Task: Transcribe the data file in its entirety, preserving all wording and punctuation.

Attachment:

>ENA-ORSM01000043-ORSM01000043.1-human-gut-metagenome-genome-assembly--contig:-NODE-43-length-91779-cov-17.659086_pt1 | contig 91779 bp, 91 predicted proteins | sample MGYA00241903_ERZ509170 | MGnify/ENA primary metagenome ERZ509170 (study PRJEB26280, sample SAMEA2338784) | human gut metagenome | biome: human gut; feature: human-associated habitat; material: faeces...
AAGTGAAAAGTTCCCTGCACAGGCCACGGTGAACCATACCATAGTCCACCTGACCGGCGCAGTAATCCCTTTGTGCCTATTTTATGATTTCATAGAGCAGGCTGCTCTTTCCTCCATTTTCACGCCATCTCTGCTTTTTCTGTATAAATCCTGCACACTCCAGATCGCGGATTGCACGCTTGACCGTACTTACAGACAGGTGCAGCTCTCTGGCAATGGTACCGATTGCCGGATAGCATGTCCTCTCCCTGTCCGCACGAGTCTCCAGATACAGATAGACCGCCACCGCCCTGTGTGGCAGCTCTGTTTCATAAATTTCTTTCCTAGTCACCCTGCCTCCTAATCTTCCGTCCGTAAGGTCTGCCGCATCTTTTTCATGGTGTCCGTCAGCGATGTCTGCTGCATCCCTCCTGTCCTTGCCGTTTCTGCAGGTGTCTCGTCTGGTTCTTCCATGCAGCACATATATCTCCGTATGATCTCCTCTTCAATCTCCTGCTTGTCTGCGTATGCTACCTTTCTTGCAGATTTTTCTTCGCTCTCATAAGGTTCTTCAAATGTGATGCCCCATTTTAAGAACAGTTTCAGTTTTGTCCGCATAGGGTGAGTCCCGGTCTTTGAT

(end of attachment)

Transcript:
>ENA-ORSM01000043-ORSM01000043.1-human-gut-metagenome-genome-assembly--contig:-NODE-43-length-91779-cov-17.659086_pt1 | contig 91779 bp, 91 predicted proteins | sample MGYA00241903_ERZ509170 | MGnify/ENA primary metagenome ERZ509170 (study PRJEB26280, sample SAMEA2338784) | human gut metagenome | biome: human gut; feature: human-associated habitat; material: faeces...
AAGTGAAAAGTTCCCTGCACAGGCCACGGTGAACCATACCATAGTCCACCTGACCGGCGCAGTAATCCCTTTGTGCCTATTTTATGATTTCATAGAGCAGGCTGCTCTTTCCTCCATTTTCACGCCATCTCTGCTTTTTCTGTATAAATCCTGCACACTCCAGATCGCGGATTGCACGCTTGACCGTACTTACAGACAGGTGCAGCTCTCTGGCAATGGTACCGATTGCCGGATAGCATGTCCTCTCCCTGTCCGCACGAGTCTCCAGATACAGATAGACCGCCACCGCCCTGTGTGGCAGCTCTGTTTCATAAATTTCTTTCCTAGTCACCCTGCCTCCTAATCTTCCGTCCGTAAGGTCTGCCGCATCTTTTTCATGGTGTCCGTCAGCGATGTCTGCTGCATCCCTCCTGTCCTTGCCGTTTCTGCAGGTGTCTCGTCTGGTTCTTCCATGCAGCACATATATCTCCGTATGATCTCCTCTTCAATCTCCTGCTTGTCTGCGTATGCTACCTTTCTTGCAGATTTTTCTTCGCTCTCATAAGGTTCTTCAAATGTGATGCCCCATTTTAAGAACAGTTTCAGTTTTGTCCGCATAGGGTGAGTCCCGGTCTTTGAT